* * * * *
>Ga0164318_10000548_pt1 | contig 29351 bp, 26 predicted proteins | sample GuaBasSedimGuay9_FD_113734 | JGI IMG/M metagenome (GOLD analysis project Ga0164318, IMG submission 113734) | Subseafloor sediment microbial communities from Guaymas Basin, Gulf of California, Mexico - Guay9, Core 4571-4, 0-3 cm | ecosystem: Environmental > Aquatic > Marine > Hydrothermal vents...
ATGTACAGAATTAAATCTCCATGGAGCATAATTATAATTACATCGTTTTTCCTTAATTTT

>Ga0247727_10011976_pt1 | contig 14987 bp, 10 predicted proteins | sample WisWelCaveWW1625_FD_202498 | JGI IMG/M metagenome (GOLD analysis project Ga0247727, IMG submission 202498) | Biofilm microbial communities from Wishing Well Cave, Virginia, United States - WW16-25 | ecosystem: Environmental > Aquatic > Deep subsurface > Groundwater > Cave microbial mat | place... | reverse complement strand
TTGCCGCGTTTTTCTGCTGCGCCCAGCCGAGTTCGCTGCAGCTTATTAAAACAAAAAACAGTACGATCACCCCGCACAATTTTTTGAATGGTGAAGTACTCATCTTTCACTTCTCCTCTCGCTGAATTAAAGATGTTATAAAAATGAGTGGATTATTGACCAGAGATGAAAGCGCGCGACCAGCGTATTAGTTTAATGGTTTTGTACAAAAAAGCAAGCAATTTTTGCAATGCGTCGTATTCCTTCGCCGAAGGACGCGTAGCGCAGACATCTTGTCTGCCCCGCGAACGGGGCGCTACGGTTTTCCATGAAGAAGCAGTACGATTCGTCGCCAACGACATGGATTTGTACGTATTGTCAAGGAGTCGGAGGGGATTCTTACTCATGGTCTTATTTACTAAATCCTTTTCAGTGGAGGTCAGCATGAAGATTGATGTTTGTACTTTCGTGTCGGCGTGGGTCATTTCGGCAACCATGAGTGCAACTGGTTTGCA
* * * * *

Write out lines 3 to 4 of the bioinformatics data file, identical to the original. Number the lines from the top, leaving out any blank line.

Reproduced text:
>Ga0247727_10011976_pt1 | contig 14987 bp, 10 predicted proteins | sample WisWelCaveWW1625_FD_202498 | JGI IMG/M metagenome (GOLD analysis project Ga0247727, IMG submission 202498) | Biofilm microbial communities from Wishing Well Cave, Virginia, United States - WW16-25 | ecosystem: Environmental > Aquatic > Deep subsurface > Groundwater > Cave microbial mat | place... | reverse complement strand
TTGCCGCGTTTTTCTGCTGCGCCCAGCCGAGTTCGCTGCAGCTTATTAAAACAAAAAACAGTACGATCACCCCGCACAATTTTTTGAATGGTGAAGTACTCATCTTTCACTTCTCCTCTCGCTGAATTAAAGATGTTATAAAAATGAGTGGATTATTGACCAGAGATGAAAGCGCGCGACCAGCGTATTAGTTTAATGGTTTTGTACAAAAAAGCAAGCAATTTTTGCAATGCGTCGTATTCCTTCGCCGAAGGACGCGTAGCGCAGACATCTTGTCTGCCCCGCGAACGGGGCGCTACGGTTTTCCATGAAGAAGCAGTACGATTCGTCGCCAACGACATGGATTTGTACGTATTGTCAAGGAGTCGGAGGGGATTCTTACTCATGGTCTTATTTACTAAATCCTTTTCAGTGGAGGTCAGCATGAAGATTGATGTTTGTACTTTCGTGTCGGCGTGGGTCATTTCGGCAACCATGAGTGCAACTGGTTTGCA